Discrimination as a Business Policy:
The Misuse and Abuse of Corporate Social Responsibility Programs
This article examines legal issues associated with so-called “Corporate Responsibility Programs” (CSR), which promote the interests of third parties over those of a public company's shareholders. In many ways, the rise of CSR programs can be seen as a logical interim development to help boards of directors balance the need to respond to aggrieved constituencies, on the one hand, with the relative paucity of tools meant to deal with such issues available under corporation statutes, on the other hand. Those who promote CSR programs, however, have myriad agendas, some as benign as ensuring that companies are responsible for pollution emitted into local communities and others acting as a facade for political campaigns that punish targeted groups or entities. In the worst of cases, activists have used CSR programs as cover to promulgate discriminatory campaigns of racial and national origin discrimination.
Beginning in 2010, in response to the rise of CSR programs, a number of American states formally addressed the need for a new corporate form that tempered shareholder primacy and elevated corporate stakeholder interests by creating a new statutory corporate form that allows shareholders to adopt non-financial objectives for the corporation (these entities are known as “Benefit Corporations”). A majority of American states now have some form of Benefit Corporation statute.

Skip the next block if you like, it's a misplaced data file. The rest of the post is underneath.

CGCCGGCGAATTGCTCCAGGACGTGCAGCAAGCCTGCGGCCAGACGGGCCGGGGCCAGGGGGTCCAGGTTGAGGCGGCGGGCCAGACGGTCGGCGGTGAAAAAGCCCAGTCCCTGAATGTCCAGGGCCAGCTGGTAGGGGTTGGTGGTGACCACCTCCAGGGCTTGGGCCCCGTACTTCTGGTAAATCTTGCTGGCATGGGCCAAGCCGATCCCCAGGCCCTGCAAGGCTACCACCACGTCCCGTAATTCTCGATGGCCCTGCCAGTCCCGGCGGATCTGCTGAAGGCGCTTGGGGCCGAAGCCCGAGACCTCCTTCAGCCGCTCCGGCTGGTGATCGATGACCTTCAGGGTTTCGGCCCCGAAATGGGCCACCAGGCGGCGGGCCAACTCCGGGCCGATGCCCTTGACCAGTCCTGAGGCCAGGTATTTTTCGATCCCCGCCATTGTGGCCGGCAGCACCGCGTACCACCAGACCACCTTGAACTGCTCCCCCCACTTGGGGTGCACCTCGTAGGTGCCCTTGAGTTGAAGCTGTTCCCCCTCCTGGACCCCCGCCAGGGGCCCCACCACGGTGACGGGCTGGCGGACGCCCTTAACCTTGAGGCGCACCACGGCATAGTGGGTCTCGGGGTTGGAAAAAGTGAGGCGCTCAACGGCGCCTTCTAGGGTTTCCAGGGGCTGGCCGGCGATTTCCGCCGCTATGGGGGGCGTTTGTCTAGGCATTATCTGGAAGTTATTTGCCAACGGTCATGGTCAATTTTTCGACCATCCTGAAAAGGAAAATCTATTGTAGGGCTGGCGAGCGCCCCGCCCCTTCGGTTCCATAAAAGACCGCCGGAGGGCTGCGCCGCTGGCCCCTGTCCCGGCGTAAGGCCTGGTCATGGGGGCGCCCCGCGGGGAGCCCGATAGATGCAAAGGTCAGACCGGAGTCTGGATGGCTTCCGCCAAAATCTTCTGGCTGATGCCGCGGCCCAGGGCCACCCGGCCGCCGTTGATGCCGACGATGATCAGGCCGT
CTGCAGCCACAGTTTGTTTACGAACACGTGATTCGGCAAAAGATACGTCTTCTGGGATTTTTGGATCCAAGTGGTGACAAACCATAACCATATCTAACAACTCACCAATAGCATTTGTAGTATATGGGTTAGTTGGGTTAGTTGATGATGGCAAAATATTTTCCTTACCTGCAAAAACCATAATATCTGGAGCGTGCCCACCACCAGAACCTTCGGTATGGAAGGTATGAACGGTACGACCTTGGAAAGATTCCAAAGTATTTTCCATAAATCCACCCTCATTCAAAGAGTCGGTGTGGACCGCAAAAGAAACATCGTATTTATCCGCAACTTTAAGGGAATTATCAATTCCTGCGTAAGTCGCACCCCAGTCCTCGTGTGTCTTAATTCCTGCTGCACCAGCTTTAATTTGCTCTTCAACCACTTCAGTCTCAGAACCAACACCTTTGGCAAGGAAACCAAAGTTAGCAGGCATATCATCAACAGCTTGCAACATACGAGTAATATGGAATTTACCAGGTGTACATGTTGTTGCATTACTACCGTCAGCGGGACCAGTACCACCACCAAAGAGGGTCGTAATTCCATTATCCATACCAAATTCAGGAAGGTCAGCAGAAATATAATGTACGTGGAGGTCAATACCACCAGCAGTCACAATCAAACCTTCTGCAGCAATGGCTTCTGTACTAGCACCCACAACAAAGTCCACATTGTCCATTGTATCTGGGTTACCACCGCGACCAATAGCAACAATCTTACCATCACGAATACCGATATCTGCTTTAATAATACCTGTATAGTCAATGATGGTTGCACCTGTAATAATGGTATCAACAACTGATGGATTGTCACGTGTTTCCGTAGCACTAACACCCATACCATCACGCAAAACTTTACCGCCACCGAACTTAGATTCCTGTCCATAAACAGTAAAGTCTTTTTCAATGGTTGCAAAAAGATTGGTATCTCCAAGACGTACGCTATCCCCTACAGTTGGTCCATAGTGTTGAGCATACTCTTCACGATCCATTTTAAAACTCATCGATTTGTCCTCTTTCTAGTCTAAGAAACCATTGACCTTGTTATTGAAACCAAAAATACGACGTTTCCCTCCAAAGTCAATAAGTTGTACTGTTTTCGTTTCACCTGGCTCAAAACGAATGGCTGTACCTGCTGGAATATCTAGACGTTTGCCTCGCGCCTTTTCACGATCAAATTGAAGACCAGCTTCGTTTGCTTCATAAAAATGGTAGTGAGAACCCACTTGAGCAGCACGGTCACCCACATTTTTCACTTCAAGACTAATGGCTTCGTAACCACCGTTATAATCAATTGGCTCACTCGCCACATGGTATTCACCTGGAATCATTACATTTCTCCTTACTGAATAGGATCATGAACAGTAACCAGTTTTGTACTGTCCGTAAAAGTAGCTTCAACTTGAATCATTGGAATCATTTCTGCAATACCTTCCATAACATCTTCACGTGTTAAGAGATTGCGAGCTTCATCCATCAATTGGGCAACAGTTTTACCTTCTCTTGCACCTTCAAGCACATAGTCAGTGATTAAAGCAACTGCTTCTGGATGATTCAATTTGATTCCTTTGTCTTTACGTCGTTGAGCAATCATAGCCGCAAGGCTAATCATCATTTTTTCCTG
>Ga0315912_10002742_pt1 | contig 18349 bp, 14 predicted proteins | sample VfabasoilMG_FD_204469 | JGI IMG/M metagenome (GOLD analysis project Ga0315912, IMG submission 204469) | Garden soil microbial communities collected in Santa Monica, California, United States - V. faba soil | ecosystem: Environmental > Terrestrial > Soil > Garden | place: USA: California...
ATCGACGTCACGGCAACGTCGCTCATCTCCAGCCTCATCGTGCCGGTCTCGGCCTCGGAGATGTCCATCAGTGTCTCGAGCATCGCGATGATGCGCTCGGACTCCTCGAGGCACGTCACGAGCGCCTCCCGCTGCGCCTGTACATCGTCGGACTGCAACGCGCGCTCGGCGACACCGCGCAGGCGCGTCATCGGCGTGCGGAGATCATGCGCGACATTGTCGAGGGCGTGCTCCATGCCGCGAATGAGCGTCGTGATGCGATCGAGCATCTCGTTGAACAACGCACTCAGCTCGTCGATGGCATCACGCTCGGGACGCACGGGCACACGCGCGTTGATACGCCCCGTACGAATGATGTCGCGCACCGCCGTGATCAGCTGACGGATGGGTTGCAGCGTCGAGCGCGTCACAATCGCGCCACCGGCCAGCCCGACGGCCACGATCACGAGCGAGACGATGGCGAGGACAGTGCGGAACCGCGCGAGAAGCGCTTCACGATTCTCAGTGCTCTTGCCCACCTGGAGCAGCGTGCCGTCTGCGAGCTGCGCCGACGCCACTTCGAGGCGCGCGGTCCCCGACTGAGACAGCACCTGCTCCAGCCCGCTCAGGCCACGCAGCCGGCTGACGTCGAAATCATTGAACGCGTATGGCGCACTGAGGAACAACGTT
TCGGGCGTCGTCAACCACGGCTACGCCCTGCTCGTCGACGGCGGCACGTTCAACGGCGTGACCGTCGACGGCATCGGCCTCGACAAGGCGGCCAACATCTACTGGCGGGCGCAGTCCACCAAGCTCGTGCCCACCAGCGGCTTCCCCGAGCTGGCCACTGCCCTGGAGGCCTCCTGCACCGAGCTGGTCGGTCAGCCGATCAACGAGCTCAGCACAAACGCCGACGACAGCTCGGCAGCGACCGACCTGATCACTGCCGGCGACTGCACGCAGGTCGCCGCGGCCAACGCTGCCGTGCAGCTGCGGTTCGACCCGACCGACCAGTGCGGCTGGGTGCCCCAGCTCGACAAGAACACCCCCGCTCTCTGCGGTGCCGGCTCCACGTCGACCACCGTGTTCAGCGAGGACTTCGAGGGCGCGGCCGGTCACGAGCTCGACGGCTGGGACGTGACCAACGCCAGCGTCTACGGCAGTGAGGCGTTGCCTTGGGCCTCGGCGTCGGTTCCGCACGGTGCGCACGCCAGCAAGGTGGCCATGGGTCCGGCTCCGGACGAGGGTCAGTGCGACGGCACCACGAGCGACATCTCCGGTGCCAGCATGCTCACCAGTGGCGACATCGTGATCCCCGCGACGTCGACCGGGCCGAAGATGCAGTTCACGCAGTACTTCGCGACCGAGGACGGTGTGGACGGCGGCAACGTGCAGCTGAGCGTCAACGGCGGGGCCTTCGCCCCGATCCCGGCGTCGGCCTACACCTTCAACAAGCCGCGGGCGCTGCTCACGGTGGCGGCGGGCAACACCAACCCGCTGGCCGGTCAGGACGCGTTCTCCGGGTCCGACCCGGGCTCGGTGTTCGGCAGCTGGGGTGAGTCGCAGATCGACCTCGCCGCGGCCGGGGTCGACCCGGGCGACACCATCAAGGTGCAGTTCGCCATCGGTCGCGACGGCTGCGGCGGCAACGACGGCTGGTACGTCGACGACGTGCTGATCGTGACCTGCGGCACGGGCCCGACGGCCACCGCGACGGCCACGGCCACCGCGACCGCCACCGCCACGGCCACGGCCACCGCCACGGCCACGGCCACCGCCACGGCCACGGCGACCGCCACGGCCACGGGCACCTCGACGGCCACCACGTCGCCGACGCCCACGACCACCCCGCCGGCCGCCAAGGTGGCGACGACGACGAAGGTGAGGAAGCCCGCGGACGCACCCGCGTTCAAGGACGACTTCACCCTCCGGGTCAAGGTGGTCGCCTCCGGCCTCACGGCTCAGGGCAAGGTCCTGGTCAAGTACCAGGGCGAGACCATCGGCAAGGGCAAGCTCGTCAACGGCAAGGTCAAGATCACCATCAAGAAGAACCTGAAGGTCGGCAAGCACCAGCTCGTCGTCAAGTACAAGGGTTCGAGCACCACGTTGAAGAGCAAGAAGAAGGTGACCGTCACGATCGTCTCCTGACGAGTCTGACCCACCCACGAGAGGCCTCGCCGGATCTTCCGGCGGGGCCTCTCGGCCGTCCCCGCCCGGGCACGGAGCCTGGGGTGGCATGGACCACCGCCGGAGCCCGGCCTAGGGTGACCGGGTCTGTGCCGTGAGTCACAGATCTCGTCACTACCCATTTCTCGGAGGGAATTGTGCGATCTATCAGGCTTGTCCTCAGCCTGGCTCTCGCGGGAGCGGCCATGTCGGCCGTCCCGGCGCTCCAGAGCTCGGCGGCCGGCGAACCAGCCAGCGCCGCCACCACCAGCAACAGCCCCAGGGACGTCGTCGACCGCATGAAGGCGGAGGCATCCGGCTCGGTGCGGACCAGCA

The question of how an American corporation can adopt and abide by a CSR program containing guidelines that conflict with local and federal American laws is one that has received minimal scholarly attention to this point.
This article will provide an overview of the shareholder primacy norm and competing theories of the corporation followed by a brief history of CSR programs in Europe and the United States. This article with then examine whether CSR programs are viable under state corporation law generally and specifically under Delaware corporation law, where many publicly traded corporations are incorporated and where a strong Benefit Corporation statute exists. Next, this article will examine how CSR programs have been used to compel corporations into adopting discriminatory policies and how those policies constitute violations of state and federal anti-discrimination laws, putting companies that adopt such CSR programs at risk of legal sanction. Finally, this article will examine the legal risks faced by a corporation that adopts a CSR program that incorporates unlawful discrimination.